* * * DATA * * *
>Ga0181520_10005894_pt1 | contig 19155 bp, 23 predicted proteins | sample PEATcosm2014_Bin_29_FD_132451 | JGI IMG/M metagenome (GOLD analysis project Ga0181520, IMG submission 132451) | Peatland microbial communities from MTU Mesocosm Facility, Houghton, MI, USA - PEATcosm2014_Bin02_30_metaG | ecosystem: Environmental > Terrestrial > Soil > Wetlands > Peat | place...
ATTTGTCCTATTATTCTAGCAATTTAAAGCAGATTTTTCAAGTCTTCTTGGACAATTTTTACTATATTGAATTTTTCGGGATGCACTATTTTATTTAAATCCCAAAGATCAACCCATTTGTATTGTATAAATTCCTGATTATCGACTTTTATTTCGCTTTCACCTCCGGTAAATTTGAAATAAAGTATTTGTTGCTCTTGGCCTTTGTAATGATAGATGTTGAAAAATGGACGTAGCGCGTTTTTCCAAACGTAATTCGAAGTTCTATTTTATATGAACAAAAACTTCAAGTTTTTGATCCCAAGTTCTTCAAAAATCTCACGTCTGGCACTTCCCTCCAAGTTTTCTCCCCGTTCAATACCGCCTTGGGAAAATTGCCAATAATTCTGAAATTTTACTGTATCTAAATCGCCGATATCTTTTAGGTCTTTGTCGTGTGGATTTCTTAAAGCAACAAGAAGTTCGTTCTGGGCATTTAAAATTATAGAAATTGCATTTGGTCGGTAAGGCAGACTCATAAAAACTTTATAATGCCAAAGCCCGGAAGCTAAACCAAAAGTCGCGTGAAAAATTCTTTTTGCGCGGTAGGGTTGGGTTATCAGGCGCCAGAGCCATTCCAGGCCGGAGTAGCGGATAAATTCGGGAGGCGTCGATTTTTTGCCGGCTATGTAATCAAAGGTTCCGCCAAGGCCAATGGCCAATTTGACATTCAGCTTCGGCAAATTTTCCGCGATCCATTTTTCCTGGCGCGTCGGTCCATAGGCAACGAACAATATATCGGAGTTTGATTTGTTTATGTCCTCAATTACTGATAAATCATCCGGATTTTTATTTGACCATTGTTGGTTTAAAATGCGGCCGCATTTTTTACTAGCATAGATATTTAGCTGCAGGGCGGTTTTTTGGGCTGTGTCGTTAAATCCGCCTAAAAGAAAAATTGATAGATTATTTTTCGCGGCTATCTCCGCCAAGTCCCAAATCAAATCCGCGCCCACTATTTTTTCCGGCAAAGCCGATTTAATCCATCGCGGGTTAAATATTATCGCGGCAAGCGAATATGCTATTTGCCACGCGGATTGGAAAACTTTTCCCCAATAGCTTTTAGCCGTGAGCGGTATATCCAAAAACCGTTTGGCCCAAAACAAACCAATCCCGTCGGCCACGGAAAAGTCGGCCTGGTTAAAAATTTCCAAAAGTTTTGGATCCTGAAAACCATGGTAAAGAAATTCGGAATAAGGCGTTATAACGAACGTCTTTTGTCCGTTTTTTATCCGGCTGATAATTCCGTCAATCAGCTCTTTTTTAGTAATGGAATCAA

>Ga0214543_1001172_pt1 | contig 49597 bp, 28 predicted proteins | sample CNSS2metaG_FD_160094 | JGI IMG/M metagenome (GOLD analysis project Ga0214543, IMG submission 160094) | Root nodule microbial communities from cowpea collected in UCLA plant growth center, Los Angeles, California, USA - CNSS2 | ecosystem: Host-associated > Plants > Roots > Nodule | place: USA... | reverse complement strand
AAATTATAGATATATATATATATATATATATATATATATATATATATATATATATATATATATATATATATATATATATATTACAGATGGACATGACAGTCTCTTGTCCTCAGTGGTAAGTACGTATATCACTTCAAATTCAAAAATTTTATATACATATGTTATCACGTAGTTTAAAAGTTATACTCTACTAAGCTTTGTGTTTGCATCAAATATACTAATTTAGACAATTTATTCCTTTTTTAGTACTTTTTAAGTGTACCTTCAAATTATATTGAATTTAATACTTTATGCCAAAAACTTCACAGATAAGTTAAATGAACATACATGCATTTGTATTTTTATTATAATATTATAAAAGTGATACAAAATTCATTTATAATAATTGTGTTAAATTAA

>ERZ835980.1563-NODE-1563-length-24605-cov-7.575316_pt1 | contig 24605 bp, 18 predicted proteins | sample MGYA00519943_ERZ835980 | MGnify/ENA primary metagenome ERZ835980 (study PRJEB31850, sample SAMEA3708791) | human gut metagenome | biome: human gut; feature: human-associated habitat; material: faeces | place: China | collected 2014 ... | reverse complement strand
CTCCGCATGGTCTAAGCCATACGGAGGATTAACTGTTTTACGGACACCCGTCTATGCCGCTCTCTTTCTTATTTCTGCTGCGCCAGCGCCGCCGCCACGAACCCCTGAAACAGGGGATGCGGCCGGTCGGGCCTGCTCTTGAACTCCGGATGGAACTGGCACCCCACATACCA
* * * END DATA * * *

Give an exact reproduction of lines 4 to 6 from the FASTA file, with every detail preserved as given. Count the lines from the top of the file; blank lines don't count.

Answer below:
AAATTATAGATATATATATATATATATATATATATATATATATATATATATATATATATATATATATATATATATATATATTACAGATGGACATGACAGTCTCTTGTCCTCAGTGGTAAGTACGTATATCACTTCAAATTCAAAAATTTTATATACATATGTTATCACGTAGTTTAAAAGTTATACTCTACTAAGCTTTGTGTTTGCATCAAATATACTAATTTAGACAATTTATTCCTTTTTTAGTACTTTTTAAGTGTACCTTCAAATTATATTGAATTTAATACTTTATGCCAAAAACTTCACAGATAAGTTAAATGAACATACATGCATTTGTATTTTTATTATAATATTATAAAAGTGATACAAAATTCATTTATAATAATTGTGTTAAATTAA

>ERZ835980.1563-NODE-1563-length-24605-cov-7.575316_pt1 | contig 24605 bp, 18 predicted proteins | sample MGYA00519943_ERZ835980 | MGnify/ENA primary metagenome ERZ835980 (study PRJEB31850, sample SAMEA3708791) | human gut metagenome | biome: human gut; feature: human-associated habitat; material: faeces | place: China | collected 2014 ... | reverse complement strand
CTCCGCATGGTCTAAGCCATACGGAGGATTAACTGTTTTACGGACACCCGTCTATGCCGCTCTCTTTCTTATTTCTGCTGCGCCAGCGCCGCCGCCACGAACCCCTGAAACAGGGGATGCGGCCGGTCGGGCCTGCTCTTGAACTCCGGATGGAACTGGCACCCCACATACCA